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As a kid I would open up and immediately scan any new copies of hunting magazines

for the latest Weatherby ad. I remember they always had really neat ads with a picture of a Weatherby rifle that I would dream of that night.

What really seemed to stick in my mind were the laser-engraved wood stocks. That’s what I wanted!

But, that was 40 years ago, and I have become much more practical with age. So, when I decided to order my first Weatherby, I wanted one that would not show the wear that most of my hunting rifles with wood stocks do now.

I try to take care of my hunting guns, BUT when getting in and out of tree stands, trucks and the woods, they can get a scratch here and there. Before long, that real pretty piece of wood no longer looks new. So, the rifle I was going to purchase would have a synthetic stock that would be more resistant to bumps and scrapes.

I was still going to have the Weatherby-guaranteed accuracy and dependability, but it would be wearing a stock that was more conducive to my hunting style of “beating the brush” and climbing in and out of tree stands.

With Weatherby having so many calibers to choose from, I did a lot of thinking as to what would best suit my style of hunting – primarily for whitetail deer and hogs in Florida and Georgia – where most of my shots are inside 100 yards, with a rare shot out to 300 yards.

After researching several internet sites and all of my reloading manuals, I decided on a .25-06. This cartridge has the range I would occasionally need, and, with the right load, would have great penetration and knock-down power for anything I would hunt.

Now that I knew the caliber, I needed to decide on a rifle. The Weatherby site listed nine different rifles in .25-06, including a package (rifle, scope, rings and plastic case), others with fancy wood stocks and several with synthetic stocks.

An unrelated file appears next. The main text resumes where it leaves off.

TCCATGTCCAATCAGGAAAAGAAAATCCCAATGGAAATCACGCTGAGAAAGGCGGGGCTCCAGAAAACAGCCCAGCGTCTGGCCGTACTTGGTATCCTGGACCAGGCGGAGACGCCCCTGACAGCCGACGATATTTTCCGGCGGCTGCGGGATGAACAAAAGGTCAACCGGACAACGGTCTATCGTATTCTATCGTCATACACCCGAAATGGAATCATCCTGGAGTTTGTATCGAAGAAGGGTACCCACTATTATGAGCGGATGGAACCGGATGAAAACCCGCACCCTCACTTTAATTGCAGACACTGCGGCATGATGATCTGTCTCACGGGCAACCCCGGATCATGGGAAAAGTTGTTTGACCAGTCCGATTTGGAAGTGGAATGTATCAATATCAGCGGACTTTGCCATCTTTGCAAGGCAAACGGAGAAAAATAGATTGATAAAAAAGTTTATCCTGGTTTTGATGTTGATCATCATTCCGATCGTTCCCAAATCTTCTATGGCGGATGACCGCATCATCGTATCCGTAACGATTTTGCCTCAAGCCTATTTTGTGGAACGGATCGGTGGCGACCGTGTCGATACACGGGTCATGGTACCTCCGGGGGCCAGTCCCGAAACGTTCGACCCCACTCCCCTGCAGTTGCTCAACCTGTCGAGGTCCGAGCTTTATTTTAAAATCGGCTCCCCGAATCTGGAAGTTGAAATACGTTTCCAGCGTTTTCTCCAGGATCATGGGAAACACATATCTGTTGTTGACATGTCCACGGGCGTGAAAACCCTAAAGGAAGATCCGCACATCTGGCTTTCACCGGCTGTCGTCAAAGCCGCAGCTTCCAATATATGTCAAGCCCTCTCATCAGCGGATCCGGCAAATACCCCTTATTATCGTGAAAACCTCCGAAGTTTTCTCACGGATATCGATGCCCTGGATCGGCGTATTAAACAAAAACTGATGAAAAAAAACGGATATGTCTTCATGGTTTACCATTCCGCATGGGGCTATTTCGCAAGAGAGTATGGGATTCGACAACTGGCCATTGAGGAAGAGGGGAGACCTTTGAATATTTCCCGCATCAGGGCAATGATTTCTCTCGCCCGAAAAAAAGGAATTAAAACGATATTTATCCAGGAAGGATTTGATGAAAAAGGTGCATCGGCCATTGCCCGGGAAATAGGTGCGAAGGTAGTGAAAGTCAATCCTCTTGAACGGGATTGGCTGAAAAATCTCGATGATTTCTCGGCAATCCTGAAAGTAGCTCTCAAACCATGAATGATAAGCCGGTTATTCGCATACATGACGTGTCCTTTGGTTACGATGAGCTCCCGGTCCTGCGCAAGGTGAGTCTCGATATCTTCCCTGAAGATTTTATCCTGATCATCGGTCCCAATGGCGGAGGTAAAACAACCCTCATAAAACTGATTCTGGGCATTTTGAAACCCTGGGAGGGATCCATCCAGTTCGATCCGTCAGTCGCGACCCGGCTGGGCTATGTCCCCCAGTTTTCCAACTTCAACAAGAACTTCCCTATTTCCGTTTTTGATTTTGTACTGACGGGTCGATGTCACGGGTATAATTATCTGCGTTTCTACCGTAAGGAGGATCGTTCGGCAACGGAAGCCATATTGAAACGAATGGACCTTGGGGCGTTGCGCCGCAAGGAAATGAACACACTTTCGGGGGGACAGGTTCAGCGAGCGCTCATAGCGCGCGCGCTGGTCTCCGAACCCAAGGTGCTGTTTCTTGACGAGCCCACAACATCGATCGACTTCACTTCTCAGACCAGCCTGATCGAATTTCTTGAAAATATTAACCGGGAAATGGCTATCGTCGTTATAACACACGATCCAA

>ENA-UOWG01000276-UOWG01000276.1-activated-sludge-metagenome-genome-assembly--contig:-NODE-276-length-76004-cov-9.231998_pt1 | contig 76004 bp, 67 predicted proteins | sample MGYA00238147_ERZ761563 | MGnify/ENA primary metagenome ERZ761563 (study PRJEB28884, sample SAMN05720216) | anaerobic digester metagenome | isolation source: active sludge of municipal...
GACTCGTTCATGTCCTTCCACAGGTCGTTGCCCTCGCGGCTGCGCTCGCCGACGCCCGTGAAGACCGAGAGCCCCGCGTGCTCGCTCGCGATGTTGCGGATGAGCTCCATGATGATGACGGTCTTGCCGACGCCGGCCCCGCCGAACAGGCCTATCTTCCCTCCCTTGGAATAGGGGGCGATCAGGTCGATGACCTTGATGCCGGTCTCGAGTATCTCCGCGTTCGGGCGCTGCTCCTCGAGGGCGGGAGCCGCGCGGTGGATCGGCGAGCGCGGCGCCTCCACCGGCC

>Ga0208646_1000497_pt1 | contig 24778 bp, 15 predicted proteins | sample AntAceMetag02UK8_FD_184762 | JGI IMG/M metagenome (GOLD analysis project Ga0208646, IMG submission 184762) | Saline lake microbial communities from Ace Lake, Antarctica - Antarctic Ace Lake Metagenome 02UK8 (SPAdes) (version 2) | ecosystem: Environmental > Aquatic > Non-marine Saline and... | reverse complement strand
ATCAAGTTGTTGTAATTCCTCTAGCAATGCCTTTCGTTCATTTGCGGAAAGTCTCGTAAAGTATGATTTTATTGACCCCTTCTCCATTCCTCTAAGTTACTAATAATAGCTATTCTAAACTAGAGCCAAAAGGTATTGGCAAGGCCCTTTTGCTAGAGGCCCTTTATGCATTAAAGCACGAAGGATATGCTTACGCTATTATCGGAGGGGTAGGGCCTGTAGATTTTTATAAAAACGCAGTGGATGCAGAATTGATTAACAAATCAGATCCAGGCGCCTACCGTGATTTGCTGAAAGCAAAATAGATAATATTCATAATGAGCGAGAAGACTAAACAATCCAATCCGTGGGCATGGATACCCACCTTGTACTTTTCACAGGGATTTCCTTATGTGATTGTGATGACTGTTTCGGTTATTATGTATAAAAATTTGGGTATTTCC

As I browsed the site, one in particular caught my eye – the Vanguard SUB MOA. Weatherby says the rifle is guaranteed to shoot a 1-inch group at 100 yards (sub-MOA) when used with specified ammunition, and it comes with a factory-shot target as proof.

Well, I just had to call the Weatherby folks and talk about that! When I got to the right person, I was told the rifle comes with a target used (with this very rifle) to shoot a sub-MOA group, and written on the target is the type of bullets used to achieve the sub-MOA group.

Well, I had to stop him right there and ask, “So, you are telling me the target has written on it the bullets that I can purchase over the counter that will shoot sub-MOA in this rifle?”

“Yes,” was his response.

Now, I don’t know about you, but every time I get a new rifle I spend a lot of time and money either buying many factory loads or hand loading many “flavors” to find a bullet that will shoot less than 1-inch groups at 100 yards.

Here, the Weatherby folks were going to send me a rifle ready to take to the woods – with all of the guesswork taken care of? What a novel idea. Why didn’t I think of that?

Okay, my search was over. I wanted the Weatherby Vanguard SUB-MOA in .25-06. First came the easy part – getting out the credit card to buy it. Then came the hard part – waiting for my FFL guy to call and say it was in.

After a few weeks, my new “baby” showed up. Boy, was it pretty!

The rifle came with: Factory-tuned, fully-adjustable trigger, guarantee to shoot a 3-shot group of .99” or less when used with specified factory or premium ammunition, pillar-bedded Fiberguard composite stock with Monte Carlo, raised cheek piece and non-slip black spiderwebbing, matte black metalwork, Pachmayr Decelerator pad and a target with three holes punched in it, all of them inside one inch.